And: "This book, which grew out of a controversial essay published last year by The Weekly Standard, is a shrewdly argued jeremiad against the digerati effort to dethrone cultural and political gatekeepers and replace experts with the 'wisdom of the crowd.'"
That last bit about "the wisdom of crowds" is veiled reference to the influential 2004 book by James Surowiecki called "The Wisdom of Crowds." In it, the author argued that decisions are often better made by the many than by the few. But it's also a reference to the utopian fantasy of the original Internet pioneers who envisioned a technological "democratization of the world: more information, more perspectives, more opinions, more everything, and most of it without filters or fees."
But crowds are often not wise, Keen writes. Slavery was very popular for instance. Group-think can also lead to questions of identity and intent. Take Wikipedia. It's been held up an a model of democratic accumulation of knowledge even though it is highly susceptible to fraud and hoaxes by contributors pretending to be someone they are not.
A similar sentiment was expressed by Mark Caro of the Chicago Tribune. In a recent column he noted the current transformation taking place in the relationship between art and the people who make it.
Caro, paraphrased on Artsjoural, writes: "'Years of paying your dues and trusting in the system are so yesterday .. Everything seems to be a lot more democratic these days, and that's good, right?' Well, no, not necessarily. Pricking the 'expert' balloon might feel good, but the fact is that audiences aren't qualified to pick Broadway leads, most self-produced rock songs are crap, and many performing arts just can't even be attempted without years of training."
At the same time this was being discussed, Roger Scruton, the British philosopher and writer, published a book, called "Culture Counts: Faith and Feeling in a World Besieged," defending the high art of Western culture.
Starting in the 1960s, the beginning of the same the same historical period in which Dana Gioia noted the decline of the value of high culture in commercial enterprises like TV, there was a growing sentiment among intellectuals that low and popular culture should get the same treatment as high culture. This treatment influenced an entire generation of intellectuals and by the 1990s, we see something quite different emerge: multiculturalism.
I'll quote reviewer Bryan Appleyard in the Times of London at some length because he writes so well:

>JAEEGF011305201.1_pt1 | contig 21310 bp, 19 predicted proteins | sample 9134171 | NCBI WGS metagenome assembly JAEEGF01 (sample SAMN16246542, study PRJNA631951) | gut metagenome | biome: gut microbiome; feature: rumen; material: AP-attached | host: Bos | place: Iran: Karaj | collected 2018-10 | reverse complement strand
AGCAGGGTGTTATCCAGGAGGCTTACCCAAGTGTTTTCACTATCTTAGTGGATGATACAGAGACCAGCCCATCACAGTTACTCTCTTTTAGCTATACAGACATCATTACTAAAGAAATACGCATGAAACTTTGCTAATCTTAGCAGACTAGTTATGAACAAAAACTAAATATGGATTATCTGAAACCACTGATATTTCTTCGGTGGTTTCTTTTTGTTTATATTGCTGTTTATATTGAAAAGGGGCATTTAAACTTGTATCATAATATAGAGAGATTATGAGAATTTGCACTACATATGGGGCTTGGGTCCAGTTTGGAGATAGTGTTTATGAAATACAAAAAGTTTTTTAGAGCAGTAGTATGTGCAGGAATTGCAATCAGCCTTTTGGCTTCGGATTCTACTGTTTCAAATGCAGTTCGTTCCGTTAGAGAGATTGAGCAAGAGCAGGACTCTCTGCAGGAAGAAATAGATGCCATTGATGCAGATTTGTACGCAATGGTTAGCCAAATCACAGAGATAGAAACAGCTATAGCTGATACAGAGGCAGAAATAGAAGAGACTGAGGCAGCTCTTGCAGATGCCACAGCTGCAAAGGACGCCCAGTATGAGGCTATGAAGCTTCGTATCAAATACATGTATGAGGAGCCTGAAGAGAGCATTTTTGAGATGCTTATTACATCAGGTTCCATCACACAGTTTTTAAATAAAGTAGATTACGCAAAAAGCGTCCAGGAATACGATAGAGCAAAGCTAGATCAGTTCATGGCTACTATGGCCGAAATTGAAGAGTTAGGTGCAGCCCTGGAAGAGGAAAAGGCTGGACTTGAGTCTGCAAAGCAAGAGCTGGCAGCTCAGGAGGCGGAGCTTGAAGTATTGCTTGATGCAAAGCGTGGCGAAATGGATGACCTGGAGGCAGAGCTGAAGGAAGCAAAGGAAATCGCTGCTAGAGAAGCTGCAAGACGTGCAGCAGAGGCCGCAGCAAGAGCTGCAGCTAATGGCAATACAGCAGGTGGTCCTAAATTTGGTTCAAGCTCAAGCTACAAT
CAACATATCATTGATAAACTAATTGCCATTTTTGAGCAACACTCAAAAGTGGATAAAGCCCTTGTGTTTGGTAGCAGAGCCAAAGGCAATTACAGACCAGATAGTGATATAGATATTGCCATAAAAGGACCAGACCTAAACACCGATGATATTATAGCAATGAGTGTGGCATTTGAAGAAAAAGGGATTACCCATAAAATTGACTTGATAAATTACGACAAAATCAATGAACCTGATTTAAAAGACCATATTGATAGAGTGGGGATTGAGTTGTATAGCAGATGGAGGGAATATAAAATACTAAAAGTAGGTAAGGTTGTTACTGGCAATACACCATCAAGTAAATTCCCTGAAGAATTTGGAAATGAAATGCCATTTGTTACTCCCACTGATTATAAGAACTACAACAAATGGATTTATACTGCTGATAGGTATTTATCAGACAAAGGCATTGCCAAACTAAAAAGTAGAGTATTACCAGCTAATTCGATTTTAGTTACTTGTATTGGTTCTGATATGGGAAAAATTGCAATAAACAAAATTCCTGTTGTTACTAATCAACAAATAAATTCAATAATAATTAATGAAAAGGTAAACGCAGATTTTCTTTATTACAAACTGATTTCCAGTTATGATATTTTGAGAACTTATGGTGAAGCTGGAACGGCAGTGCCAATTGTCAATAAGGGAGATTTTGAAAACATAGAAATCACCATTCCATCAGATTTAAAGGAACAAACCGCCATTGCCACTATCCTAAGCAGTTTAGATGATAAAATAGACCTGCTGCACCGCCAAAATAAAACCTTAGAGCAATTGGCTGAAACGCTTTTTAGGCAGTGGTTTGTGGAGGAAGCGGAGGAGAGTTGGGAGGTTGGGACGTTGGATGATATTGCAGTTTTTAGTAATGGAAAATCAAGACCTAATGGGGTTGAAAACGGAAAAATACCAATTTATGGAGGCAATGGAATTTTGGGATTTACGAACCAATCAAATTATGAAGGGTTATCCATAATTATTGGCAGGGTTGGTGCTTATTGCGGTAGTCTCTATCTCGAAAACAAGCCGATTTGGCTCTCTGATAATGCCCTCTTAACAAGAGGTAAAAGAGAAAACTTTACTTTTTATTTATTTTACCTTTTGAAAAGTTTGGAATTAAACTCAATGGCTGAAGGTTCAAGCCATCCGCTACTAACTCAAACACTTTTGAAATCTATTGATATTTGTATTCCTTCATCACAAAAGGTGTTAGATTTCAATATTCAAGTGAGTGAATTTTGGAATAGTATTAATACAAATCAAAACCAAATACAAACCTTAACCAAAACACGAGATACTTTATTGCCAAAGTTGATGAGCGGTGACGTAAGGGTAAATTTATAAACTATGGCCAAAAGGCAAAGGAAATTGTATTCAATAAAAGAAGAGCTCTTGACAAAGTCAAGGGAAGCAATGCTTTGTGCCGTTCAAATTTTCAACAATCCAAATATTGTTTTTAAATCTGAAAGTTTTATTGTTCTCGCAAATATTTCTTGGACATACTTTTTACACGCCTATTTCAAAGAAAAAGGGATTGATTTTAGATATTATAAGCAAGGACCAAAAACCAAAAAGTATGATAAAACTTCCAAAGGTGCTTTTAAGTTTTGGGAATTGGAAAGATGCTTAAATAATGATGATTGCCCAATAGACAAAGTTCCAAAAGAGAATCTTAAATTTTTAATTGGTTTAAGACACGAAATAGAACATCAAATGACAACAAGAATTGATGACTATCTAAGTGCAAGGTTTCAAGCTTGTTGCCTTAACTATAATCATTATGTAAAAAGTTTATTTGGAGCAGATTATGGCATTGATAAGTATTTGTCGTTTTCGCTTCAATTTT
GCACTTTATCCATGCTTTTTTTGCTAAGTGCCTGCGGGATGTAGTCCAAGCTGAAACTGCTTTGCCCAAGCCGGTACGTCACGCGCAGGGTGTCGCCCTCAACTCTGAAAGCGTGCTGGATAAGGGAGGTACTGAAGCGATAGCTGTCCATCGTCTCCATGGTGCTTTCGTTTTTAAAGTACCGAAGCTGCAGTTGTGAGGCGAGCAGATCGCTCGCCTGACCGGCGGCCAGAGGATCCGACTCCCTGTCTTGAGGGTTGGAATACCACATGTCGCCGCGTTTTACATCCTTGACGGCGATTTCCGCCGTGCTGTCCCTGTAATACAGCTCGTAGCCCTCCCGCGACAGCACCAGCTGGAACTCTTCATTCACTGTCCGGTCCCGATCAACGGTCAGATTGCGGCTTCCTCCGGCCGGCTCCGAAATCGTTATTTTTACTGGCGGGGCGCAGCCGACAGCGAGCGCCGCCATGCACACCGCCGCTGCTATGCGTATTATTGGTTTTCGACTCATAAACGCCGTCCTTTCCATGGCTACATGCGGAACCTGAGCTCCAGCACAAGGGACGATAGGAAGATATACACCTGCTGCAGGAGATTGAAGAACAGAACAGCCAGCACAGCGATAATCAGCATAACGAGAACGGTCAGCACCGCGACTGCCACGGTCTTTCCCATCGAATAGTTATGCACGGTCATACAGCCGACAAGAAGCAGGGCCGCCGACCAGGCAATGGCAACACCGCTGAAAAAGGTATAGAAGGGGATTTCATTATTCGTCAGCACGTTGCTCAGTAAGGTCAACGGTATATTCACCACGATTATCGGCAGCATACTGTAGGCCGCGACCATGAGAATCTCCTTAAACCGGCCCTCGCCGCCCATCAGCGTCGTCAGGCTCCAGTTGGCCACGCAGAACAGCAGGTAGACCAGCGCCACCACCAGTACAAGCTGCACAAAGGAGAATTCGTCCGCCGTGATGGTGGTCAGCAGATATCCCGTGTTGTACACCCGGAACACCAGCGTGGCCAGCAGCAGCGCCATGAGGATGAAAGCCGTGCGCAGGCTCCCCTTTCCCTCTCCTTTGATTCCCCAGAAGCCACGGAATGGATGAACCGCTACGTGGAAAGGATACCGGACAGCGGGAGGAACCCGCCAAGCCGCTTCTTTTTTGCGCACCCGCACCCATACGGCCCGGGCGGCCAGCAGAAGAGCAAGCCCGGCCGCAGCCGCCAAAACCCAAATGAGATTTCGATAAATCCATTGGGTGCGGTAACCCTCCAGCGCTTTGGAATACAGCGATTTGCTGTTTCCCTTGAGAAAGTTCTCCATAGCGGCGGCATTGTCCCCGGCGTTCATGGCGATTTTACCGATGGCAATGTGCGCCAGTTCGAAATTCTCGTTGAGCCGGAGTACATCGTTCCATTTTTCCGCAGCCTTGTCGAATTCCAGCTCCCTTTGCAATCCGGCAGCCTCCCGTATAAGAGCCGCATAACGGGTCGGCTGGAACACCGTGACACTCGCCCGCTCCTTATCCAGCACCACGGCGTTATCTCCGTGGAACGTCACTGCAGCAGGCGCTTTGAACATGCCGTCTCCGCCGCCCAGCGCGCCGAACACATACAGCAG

"In the 1990s was the appearance of a generation to whom the idea of blending high and low came as naturally as breathing. They had absorbed the idea from media studies or any of the humanities courses that had been invaded by the French. Structuralism and then deconstruction were ideas that had emerged from the French universities. They could be applied to almost any discipline and, although they were impenetrably complex in detail, they delivered a simple message to the students: that all human artifacts could be deciphered through the same critical procedures. As a result, there was as much to be learnt about the world from a can of beans as there was from Wordsworth's Prelude. To deny it was to assert old 'imperial hierarchies of meaning' that had, the students were told, been utterly discredited.
"This went way beyond anything intended by (Bernard) Levin or (Clive) James. They applied high-art standards to what had previously been seen as low art. James liked Randy Newman because of their common understanding of song through Verdi. That elevated Newman to the high-art pantheon, and that was the whole point. James was simply saying that high art did not necessarily dwell exclusively in the old categories. Who could disagree? But the structuralists abandoned the terms 'high' and 'low' completely, and in doing so, they in effect tossed out the term 'art.' That left a gaping hole. What word could be used to describe all this stuff? A big tent was needed to encompass this mountain of beans, poems, clothes, operas, pop songs, graffiti and game shows. The tent, the word that plugged the gap, was 'culture.'"
Bottom-line: Culture used to be literature, opera and art. Now it has more of an anthropological notion, what Appleyard calls a much bigger tent. Problem is that Big Tent of Culture is riven with contradictions and because everything is relative, the big-tent version of culture is in serious danger of becoming meaningless.
Now we pause for our second round of connections:
-- Over the same period in which Dana Gioia noted the decline in the value of high culture, there has been a rise in the "cult of the amateur," according to Keen.
-- Over the same period in which Dana Gioia noted the decline in the value of high culture, "the wisdom of crowds" has prevailed over the expertise of the few.
-- Over the same period in which Dana Gioia noted the decline in the value of high culture, there has been an assault against what was once considered art.